The Political Economy of International Trade Law: Essays in Honor of Robert E. Hudec

By Daniel L. M. Kennedy; James D. Southwick | Go to book overview

11
The TRIPS-legality of measures taken to address
public health crises: Responding to USTR–State–
industry positions that undermine the WTO
FREDERICK M. ABBOTT

This book honors Bob Hudec for his brilliant career and contributions to the development of the world trading system. Over the course of his career, Bob has contributed compelling and often counter-intuitive insights into the political economy of the General Agreement on Tariffs and Trade–World Trade Organization (GATT–WTO) system. He is responsible for demonstrating the importance of empirical analysis of GATT–WTO dispute settlement. His detailed studies of the GATT process suggested that, in spite of its politicized nature, the dispute settlement system had enjoyed a marked level of success in the real world of diffusing– if not always resolving–disputes. His essay on “justified disobedience” and US Section 301 remains a favorite among law students, who through it are able to grasp that the process of negotiating trade concessions involves the exercise of political power in ways that are not always favorably perceived by those from whom concessions are sought. Bob is an “institution-builder” in the best sense of that term. Through his lifetime of effort devoted to study of the world trading system, he has made an enormous contribution to its success, and to increased prosperity for the people of the world.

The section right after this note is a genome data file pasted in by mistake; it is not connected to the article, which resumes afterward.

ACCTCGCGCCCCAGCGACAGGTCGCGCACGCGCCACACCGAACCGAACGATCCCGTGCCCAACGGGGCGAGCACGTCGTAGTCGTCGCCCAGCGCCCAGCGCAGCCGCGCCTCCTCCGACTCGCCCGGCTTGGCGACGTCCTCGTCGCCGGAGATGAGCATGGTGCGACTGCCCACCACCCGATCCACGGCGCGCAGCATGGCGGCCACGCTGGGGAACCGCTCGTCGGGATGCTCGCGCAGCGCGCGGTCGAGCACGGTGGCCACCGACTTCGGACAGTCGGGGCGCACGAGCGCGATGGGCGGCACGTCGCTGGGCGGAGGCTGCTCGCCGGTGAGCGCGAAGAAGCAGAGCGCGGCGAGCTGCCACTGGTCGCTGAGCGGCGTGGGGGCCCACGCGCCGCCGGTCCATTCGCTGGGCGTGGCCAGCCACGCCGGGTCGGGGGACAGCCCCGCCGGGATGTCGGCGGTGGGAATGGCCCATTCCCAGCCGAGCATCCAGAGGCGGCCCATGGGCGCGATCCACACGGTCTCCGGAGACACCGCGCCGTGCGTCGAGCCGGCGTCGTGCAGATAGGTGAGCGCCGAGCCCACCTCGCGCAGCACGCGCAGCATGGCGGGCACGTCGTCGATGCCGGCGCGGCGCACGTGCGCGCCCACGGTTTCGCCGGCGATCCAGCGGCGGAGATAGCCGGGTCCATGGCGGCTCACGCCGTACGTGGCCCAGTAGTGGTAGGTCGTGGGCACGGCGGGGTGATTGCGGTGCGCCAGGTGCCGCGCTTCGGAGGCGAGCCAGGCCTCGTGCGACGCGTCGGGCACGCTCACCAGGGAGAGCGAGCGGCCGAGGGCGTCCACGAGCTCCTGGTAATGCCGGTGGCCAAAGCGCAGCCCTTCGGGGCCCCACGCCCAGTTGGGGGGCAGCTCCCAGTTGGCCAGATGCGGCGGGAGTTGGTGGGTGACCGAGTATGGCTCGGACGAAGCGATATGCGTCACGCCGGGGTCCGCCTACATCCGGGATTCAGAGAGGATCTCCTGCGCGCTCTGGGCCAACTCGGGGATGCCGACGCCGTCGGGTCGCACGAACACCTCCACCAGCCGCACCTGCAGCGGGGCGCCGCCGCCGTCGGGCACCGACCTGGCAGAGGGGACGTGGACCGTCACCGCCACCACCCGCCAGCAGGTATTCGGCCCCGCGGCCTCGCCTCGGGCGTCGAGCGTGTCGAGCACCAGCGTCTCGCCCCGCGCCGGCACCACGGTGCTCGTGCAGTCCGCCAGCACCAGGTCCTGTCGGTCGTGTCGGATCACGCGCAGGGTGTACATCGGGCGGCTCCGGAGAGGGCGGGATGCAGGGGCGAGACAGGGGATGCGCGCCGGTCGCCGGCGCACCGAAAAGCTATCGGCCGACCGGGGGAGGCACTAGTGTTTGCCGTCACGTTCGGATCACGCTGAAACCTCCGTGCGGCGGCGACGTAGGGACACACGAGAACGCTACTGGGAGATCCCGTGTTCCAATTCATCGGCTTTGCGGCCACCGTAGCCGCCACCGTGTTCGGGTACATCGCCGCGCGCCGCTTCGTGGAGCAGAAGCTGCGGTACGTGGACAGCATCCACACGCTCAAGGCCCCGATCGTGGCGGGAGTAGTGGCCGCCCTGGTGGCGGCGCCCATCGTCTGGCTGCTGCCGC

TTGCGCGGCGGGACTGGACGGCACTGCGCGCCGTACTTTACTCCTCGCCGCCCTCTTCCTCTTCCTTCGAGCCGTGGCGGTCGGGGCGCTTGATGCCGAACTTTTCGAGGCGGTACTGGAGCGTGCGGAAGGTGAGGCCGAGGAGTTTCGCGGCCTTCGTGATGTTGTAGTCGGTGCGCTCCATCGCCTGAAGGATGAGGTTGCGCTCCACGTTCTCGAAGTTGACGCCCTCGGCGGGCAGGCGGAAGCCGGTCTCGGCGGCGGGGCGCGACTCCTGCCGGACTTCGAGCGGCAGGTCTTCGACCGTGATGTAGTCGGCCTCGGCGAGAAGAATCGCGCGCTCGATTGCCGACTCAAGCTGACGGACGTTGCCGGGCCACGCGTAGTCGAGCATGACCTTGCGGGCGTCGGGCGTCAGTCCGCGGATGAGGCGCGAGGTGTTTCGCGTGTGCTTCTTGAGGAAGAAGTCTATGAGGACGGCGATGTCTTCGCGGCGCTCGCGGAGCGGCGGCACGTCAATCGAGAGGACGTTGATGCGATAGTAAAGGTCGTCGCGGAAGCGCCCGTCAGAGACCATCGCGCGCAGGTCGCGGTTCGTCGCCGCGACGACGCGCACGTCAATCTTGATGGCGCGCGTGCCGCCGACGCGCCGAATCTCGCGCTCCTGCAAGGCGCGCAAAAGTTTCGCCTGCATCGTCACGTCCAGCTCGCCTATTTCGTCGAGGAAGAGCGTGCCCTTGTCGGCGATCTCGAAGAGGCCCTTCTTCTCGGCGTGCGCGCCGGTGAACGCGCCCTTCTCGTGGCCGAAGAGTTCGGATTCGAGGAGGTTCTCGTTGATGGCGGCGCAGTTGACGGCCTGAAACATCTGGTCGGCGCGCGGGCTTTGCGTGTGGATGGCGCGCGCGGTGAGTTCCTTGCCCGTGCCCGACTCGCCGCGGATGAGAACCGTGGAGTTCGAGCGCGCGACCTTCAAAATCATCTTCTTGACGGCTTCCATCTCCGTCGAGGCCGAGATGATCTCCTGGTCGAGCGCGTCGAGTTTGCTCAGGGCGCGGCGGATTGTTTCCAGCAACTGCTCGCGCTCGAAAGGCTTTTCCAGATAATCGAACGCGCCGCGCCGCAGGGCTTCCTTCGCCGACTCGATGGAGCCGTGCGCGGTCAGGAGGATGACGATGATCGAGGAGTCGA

Bob Hudec has taken a particular interest in the effects of world trade rules on the developing countries. In recent years, no aspect of GATT and WTO law has more deeply divided the developed and developing countries than the treatment of trade-related aspects of intellectual property rights (TRIPS). This essay addresses the political economy of the TRIPS Agreement from the standpoint of developed– developing country relations. It seeks to explain the underlying tensions and why the political economy of TRIPS is not improving.

The main WTO law-related focus of this essay is the treatment of compulsory licensing and parallel trade under the TRIPS Agreement, with emphasis on the AIDS crisis confronting Africa, Asia, and other parts of the world. There are two principal reasons for addressing this subject matter in some detail. First, and paramount, is theexigencyofthepresentsituation. Africainparticular, anddevelopingcountries in general, are facing a public health crisis of catastrophic proportions,1 and there

____________________
1
See UNAIDS-WHO, AIDS Epidemic Update, Doc. UNAIDS/00.44E-WHO/CDS/CSR/EDC/2000.9, Dec. 2000, available at www.unaids.org. At the end of 2000, there were an estimated 25.3 million adults and children living with HIV/AIDS in sub-Saharan Africa, and 5.8 million adults and children living with HIV/AIDS in South and South-East Asia. Id.at 5.

-311-

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